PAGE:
Nix Might be Overengineered

March 21, 2024 — Productivity

For around the past 18 months, I’ve been using Nix on my MacBook Pro for many things. It handled my dotfiles (~/.bashrc, etc.), package management, and system configurations. If you’re interested in seeing how this worked in action, checkout the nix branch of my dotfiles.

Preview of my Nix configuration

This was just a small preview of the granularity and control that I unlocked with Nix. I could customize system settings via the defaults(1) command through nix-darwin, a Nix plugin that brought some of the deterministic configuration to macOS.

Just seeing these possibilities, I was hooked. I spent many days painstakingly learning the Nix language and how I could port over my existing mess of configuration scripts to utilize another crucial plugin: home-manager. The idea of home-manager was to make easily reproducible and portable dotfiles that could be installed and managed via Nix.

Preview of home-manager's capabilities

That’s what gpg.nix looked like, when I initialized my Nix configuration, it would automatically enable pinentry-mac and configure my GPG directory with the correct configuration files and start the agent.

What went wrong?

Seeing all of this, you might be wondering what went wrong. I was able to easily configure my system and manage dependencies on my MacBook and it seemed like the overall result was more portable right? After a couple months I started to encounter a few different problems and they stacked up over time:

Outdated Packages

Nix touted itself as being one of the biggest package repositories, but the reality was a lot of packages did not get the attention they needed and ended up being outdated. If you look at bun’s nix page on the most recent version, you can see that it’s over half a year old.

I ended up creating a brew.nix file including a bunch of homebrew formulae and casks that I needed to use since they were either unavailable, outdated, or flat out broken on Nix.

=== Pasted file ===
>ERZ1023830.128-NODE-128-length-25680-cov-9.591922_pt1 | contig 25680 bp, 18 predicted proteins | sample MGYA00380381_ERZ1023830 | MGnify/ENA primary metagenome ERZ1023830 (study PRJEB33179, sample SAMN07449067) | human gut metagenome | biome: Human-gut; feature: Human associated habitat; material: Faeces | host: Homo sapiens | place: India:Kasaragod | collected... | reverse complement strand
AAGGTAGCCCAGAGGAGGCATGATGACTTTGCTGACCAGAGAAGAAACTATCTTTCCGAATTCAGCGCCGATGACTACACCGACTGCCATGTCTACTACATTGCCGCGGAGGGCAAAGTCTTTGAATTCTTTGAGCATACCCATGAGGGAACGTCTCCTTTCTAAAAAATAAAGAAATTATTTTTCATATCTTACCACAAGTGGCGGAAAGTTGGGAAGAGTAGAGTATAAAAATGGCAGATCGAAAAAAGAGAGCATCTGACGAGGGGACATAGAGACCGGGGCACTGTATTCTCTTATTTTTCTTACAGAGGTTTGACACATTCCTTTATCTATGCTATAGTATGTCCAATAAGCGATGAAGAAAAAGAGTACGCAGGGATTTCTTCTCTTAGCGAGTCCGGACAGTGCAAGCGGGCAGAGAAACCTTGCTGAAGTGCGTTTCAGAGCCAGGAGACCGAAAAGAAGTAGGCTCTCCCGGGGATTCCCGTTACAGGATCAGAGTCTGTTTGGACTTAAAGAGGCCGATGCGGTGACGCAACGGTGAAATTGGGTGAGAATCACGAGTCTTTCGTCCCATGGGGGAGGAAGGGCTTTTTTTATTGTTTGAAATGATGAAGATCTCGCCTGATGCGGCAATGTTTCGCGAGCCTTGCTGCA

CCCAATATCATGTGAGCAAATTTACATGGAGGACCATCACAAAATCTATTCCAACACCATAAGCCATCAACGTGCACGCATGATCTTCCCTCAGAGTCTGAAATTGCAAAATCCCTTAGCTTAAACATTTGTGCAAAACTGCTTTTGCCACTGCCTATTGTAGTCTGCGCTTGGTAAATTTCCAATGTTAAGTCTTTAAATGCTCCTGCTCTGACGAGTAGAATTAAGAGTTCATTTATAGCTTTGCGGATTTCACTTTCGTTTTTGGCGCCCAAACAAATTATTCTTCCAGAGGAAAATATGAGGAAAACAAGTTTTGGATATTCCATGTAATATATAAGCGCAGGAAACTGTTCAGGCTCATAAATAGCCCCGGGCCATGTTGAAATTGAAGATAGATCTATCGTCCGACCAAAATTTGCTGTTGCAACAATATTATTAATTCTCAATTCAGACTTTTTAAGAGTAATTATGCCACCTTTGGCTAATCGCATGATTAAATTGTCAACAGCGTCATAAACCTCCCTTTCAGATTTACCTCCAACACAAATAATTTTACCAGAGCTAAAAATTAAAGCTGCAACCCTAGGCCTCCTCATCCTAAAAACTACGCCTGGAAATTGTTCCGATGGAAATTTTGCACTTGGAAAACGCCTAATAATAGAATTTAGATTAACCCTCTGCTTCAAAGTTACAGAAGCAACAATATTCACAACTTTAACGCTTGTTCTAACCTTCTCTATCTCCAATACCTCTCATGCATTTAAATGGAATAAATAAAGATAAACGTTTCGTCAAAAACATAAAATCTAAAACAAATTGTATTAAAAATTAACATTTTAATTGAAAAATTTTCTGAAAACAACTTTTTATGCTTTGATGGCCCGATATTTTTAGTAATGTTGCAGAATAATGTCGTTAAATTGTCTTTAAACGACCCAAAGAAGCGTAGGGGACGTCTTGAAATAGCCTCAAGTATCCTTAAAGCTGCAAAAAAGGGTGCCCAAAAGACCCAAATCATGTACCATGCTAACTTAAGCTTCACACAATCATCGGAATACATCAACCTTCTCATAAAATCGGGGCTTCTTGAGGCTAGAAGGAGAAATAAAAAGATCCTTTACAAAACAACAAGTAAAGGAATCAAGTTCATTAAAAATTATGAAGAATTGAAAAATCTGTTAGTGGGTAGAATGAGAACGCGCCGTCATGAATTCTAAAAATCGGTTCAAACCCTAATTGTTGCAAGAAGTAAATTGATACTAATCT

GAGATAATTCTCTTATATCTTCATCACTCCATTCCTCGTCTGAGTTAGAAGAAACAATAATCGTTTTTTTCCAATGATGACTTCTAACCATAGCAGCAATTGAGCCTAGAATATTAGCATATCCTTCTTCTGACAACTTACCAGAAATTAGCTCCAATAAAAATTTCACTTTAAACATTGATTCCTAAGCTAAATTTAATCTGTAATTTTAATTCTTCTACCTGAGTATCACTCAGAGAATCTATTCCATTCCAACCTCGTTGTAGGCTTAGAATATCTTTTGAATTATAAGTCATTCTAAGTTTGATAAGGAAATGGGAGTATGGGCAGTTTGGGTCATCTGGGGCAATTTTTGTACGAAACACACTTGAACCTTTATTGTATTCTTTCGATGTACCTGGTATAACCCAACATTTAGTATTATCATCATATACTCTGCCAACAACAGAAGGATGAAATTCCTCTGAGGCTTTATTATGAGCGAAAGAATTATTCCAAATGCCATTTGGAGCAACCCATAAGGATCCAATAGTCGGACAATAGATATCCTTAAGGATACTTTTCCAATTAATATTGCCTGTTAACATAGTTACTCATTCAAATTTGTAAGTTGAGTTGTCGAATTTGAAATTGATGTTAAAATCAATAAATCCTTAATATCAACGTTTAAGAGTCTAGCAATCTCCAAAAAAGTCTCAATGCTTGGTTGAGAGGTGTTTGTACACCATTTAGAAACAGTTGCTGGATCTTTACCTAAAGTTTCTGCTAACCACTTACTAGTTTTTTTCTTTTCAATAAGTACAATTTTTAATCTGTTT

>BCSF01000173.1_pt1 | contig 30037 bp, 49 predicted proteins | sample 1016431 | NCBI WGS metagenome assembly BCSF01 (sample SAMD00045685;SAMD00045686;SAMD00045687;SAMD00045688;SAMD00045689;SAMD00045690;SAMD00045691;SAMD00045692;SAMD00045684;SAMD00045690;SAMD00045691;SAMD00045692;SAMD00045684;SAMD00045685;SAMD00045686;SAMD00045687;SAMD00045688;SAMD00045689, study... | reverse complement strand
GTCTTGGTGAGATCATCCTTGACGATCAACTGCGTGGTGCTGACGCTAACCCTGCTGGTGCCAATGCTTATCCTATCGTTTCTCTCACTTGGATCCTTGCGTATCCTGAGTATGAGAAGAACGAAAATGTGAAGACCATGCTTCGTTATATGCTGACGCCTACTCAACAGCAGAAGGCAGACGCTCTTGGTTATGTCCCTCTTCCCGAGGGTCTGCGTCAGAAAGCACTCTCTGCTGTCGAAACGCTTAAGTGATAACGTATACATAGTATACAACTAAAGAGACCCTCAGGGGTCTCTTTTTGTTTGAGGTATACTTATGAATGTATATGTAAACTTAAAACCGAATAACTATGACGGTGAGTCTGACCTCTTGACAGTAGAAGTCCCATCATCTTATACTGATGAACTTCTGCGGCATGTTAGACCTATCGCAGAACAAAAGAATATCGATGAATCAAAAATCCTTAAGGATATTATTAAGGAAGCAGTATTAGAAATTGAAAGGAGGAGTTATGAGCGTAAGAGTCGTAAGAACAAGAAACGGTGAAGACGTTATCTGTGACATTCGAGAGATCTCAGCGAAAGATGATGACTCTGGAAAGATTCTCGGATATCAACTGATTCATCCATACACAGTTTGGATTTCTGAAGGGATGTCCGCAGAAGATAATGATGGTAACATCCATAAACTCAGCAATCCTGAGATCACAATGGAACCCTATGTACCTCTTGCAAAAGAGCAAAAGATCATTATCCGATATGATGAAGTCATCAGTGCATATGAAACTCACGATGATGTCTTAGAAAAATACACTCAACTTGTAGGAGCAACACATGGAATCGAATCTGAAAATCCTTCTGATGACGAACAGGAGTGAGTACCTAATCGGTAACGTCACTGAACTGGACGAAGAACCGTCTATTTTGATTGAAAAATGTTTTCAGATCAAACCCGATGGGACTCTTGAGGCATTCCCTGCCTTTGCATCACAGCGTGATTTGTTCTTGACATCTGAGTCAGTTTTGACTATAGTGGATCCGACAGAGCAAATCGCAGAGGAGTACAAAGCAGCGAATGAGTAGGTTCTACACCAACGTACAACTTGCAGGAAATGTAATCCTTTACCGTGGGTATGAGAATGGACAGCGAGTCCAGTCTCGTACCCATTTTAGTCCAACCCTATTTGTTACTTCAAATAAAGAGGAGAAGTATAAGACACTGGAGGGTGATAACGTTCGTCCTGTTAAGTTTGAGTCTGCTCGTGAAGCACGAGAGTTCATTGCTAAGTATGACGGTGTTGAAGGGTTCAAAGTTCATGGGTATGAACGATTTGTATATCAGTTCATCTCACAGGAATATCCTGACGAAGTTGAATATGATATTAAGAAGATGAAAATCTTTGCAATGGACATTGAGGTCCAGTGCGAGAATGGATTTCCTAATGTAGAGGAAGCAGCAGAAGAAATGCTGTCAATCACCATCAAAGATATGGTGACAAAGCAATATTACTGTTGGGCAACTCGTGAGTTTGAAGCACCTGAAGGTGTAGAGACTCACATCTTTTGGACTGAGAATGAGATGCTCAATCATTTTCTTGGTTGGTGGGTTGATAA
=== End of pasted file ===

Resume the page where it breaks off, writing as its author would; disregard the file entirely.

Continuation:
Overly Complex System

The Nix language is a quirky language that has a steep learning curve. In the beginning I was faced with very cryptic errors and a lack of understanding. Personally, it came across as a little overengineered and the language felt gimmicky at times.

Here’s a good example, when I rebuilt a “derivation” (this is what we called a specific build of a configuration), the build happened in the /nix directory and then readonly files were symlinked into my home directory. This system works well in practice especially if I need managed reproducible environments, but an entire daemon to essentially make some symlinks felt like too much for me.

Half-baked Ecosystem

A lot of the Nix ecosystem outside of using NixOS feels very incomplete. The documentation and error messages are outright inadequate and a lot of plugins can’t reach the same level of integration as NixOS itself (at no fault of their own, but this still impacts me in the end).

Nix has poor support for Fedora and Red Hat Enterprise Linux, my choices of Linux distributions (required many workarounds to play nicely with SELinux). There wasn’t anything like nix-darwin which could manage system configurations either. And I know, if I wanted the deep system configuration I should’ve just used NixOS, but my point is that outside of NixOS, the entire system falls apart.


I’m not saying that Nix is a bad tool, it’s just not for me. I’ve seen many people use it and love it, but I’ve also seen many people use it and hate it. Maybe it’s a skill issue, maybe I needed to give it more time, but I just couldn’t justify the time investment for the return I was getting. So what did I end up doing? I switched back to using brew on macOS and dnf on Linux. The first-party package managers and repositories will always have closely up-to-date packages. Configuration? It’s just a bunch of bash scripts again, but they’re stupidly simple and they work.

Maybe in another couple years Nix will be more mature and might solve some of the issues that I outlined, but in the end, some bash scripts will always be simpler for now.